¶ 7 The jury returned verdicts finding defendant guilty of burglary and not guilty of retail theft. At sentencing, it was determined that burglary is generally a Class 2 felony with a sentencing range of 3 to 7 years (720 ILCS 5/19-1(b) (West 2014); 730 ILCS 5/5-4.5-35(a) (West 2014)), but defendant was subject to a Class X sentencing range of 6 to 30 years due to his criminal history (730 ILCS 5/5-4.5-95(b) (West 2014); id. § 5-4.5-25(a)). Defendant's lengthy criminal history included three separate convictions for robbery in 1987, burglary in 1992, separate theft and burglary convictions in 1994, resisting a peace officer in 1998, residential burglary in 1999, possession of cannabis in 2006, a conviction in 2007 for altering a lottery ticket for which he was sentenced to five years in prison in Iowa, convictions for assault and resisting a peace officer in 2009, and another resisting a peace officer conviction in 2012. The prosecutor noted that by his calculations defendant had been sentenced to 36 years in prison in all since 1987, yet he was only 44 years old at the time of sentencing in the present case. The prosecutor argued that defendant had never led a law-abiding life and that he continually commits offenses when he is released from the Department of Corrections. The State therefore recommended a 15-year, extended-term sentence. The trial court considered defendant's lengthy criminal history and the conduct involved in the instant offense, including its nonviolent nature, and sentenced defendant to eight years in prison.

         ¶ 8 On appeal, defendant raised four issues. First, he argued that the evidence presented on the "without authority" element of the burglary count was insufficient to convict. Second, he maintained that the evidence was also insufficient to convict with respect to the element of burglary that requires that the defendant intend to commit a theft or a felony upon entry. Third, defendant sought a new trial because the trial judge prohibited jurors from taking notes during trial, contrary to section 115-4(n) of the Code of Criminal Procedure of 1963 (725 ILCS 5/115-4(n) (West 2014)). And finally, defendant sought to reduce the amounts assessed against him as part of his sentence from $557 to $490, contending that the trial court failed to grant the mandatory $5 per day credit against three of his assessments.

         ¶ 9 The appellate court reversed defendant's conviction outright based on the first issue noted above and found it unnecessary to reach the remaining issues as a result, although in dicta, it briefly addressed the fourth issue regarding jury note taking. 2018 IL App (3d) 150352, ¶¶ 38-41. With respect to its reversal based on the first issue, the appellate court refused to apply the "limited authority" doctrine of Weaver to the facts of this case because it felt that (1) Weaver was distinguishable on the facts (id. ¶ 23), (2) the passage of the retail theft statute seven years after Weaver evinced a legislative intent to "occup[y] the field of shoplifting crimes" (id. ¶ 31), and (3) this court's decision in People v. Bradford, 2016 IL 118674, ¶¶ 24-25 (holding that there are two kinds of burglary-(a) entering a building without authority and (b) remaining in a building without authority-and Weaver's definition of "without authority" for purposes of burglary by entering did not apply to burglary by remaining), "changes the law and effectively overrules" application of Weaver to the facts of the present case (2018 IL 150352, ¶ 28).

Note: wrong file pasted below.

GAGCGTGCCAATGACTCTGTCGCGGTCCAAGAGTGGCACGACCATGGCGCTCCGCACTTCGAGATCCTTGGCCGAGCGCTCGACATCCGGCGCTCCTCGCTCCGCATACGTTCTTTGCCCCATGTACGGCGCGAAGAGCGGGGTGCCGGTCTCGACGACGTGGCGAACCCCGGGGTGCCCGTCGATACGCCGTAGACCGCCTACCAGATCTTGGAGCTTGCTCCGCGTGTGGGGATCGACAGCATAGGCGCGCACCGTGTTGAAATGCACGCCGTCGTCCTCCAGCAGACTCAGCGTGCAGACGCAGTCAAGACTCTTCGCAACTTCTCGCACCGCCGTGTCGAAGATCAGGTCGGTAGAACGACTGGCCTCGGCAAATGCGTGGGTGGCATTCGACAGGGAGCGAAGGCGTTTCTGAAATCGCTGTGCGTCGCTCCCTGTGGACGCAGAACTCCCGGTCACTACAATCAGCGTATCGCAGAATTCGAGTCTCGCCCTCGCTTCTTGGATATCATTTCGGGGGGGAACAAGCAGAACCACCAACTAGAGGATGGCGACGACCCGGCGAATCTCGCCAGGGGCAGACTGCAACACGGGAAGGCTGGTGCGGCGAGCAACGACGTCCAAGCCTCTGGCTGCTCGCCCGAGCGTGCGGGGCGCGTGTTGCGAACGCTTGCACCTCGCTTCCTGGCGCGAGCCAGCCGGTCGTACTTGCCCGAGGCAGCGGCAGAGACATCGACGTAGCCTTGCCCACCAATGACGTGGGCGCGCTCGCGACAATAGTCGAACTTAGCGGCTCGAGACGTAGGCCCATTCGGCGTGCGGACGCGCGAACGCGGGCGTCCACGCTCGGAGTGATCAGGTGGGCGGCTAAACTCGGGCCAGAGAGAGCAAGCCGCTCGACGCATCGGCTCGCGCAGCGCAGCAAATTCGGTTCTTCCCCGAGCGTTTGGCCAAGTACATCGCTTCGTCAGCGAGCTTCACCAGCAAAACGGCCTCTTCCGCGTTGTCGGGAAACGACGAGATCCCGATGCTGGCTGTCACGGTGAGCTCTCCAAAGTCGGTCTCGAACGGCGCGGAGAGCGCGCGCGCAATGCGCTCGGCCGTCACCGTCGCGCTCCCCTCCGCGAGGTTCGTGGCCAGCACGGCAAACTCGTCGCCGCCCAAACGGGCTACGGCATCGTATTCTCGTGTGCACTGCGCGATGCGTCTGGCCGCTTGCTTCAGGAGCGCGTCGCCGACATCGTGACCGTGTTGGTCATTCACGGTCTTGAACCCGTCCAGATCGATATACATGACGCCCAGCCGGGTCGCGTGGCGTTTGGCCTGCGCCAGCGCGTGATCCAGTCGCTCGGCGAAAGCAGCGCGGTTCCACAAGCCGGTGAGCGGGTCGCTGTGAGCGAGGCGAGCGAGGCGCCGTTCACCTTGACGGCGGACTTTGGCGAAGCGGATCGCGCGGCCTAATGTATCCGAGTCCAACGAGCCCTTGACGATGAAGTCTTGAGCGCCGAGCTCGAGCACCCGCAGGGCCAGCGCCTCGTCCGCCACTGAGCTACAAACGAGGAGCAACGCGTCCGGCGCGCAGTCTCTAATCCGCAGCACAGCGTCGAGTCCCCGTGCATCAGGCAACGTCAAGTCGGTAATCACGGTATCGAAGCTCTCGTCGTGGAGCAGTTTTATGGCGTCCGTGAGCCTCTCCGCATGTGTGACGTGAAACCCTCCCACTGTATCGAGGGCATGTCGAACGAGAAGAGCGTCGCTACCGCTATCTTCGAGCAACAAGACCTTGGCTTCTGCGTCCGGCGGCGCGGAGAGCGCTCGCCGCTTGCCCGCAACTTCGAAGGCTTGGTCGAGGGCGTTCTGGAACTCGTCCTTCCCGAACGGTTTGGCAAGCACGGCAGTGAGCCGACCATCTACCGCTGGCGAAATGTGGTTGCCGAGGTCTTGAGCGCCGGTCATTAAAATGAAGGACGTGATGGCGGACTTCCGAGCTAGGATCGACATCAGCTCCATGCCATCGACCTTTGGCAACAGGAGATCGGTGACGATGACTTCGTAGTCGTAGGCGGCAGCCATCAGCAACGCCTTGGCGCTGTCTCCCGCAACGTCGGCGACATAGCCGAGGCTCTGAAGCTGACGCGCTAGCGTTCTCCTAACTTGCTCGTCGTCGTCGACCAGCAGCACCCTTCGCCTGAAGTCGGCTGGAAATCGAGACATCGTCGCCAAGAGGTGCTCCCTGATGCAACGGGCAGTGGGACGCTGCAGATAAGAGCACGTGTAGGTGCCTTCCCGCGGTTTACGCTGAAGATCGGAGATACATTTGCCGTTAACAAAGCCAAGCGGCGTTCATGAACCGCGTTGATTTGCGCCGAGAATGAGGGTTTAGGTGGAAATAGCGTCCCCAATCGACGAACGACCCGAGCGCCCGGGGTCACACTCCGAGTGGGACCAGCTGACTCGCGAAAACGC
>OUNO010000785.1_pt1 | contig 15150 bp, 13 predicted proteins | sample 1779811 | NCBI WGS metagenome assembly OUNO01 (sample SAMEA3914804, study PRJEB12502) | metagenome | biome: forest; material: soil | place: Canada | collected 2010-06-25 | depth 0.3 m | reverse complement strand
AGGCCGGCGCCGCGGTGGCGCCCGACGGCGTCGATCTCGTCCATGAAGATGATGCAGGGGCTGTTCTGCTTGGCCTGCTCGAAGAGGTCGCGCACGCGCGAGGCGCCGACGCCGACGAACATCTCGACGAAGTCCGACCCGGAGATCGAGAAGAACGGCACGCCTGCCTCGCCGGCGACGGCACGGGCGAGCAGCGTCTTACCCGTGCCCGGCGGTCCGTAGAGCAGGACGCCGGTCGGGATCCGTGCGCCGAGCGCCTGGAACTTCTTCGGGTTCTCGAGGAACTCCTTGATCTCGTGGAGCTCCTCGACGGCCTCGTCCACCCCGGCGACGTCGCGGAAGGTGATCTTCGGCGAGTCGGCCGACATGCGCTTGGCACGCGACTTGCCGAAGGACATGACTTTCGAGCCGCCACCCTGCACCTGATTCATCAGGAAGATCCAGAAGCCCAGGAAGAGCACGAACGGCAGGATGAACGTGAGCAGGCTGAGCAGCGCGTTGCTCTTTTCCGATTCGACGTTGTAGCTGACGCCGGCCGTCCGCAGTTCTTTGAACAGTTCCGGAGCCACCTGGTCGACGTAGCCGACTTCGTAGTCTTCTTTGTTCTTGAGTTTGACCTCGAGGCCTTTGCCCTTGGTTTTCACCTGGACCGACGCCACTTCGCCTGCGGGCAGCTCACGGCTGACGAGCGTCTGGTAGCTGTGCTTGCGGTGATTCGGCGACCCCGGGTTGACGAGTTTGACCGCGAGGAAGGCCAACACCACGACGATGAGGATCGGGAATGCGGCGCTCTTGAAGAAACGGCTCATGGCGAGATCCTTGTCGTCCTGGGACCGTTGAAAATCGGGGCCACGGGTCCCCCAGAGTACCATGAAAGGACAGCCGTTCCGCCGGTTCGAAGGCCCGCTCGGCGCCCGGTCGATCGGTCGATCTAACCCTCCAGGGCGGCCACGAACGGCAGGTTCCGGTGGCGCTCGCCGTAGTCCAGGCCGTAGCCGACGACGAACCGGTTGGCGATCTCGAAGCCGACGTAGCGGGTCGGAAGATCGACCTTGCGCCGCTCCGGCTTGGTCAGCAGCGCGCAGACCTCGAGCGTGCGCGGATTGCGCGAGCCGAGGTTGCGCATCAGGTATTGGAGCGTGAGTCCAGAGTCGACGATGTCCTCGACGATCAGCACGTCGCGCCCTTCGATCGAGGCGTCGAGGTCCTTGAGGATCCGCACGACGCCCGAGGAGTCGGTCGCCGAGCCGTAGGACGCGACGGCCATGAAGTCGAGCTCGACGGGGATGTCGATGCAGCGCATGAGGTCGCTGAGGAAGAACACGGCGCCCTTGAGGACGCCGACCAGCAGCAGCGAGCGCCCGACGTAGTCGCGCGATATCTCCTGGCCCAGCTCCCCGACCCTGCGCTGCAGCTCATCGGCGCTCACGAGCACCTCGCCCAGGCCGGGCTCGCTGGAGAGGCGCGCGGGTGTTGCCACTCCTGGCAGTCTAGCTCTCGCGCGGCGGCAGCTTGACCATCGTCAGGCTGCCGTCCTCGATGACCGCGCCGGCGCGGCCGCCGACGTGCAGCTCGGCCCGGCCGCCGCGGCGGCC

¶ 10 As noted above, we granted the State's petition for leave to appeal.

         ¶ 11 ANALYSIS

         ¶ 12 Before this court, the State argues that Weaver cannot be distinguished from the present case and that Bradford clearly did not overrule application of Weaver to cases where the burglary charge is based on an entry into a store with the intent to commit a retail theft inside. Moreover, the State maintains that there is absolutely no basis for the appellate court's conclusion that by passage of the retail theft statute seven years after Weaver, the legislature somehow intended to change the long-standing application of the limited authority doctrine in burglary cases where a defendant entered a store with the intent to shoplift some item of merchandise.

         ¶ 13 Defendant in response argues that he never exceeded the scope of his physical authority to be in the store given that he entered during normal business hours and at all times stayed in areas open to the public. He further contends that the Weaver rule is inconsistent with the retail theft statute and that Bradford should be extended to exonerate him in the present situation. He contends that the State therefore failed to prove the "without authority" element of the burglary statute.

         ¶ 14 The parties agree that the question presented is one of statutory construction, which involves an issue of law that is subject to de novo review by this court. Bradford, 2016 IL 118674, ¶ 15. The primary objective in statutory interpretation is to ascertain and give effect to the legislature's intent, and the best indication of that intent is the statutory language itself, giving it its plain and ordinary meaning. People v. Giraud, 2012 IL 113116, ¶ 6. When the legislature chooses not to amend a statute following judicial construction, it is presumed that the legislature has acquiesced in the court's construction of the statute and the declaration of legislative intent. People v. Espinoza, 2015 IL 118218, ¶ 27.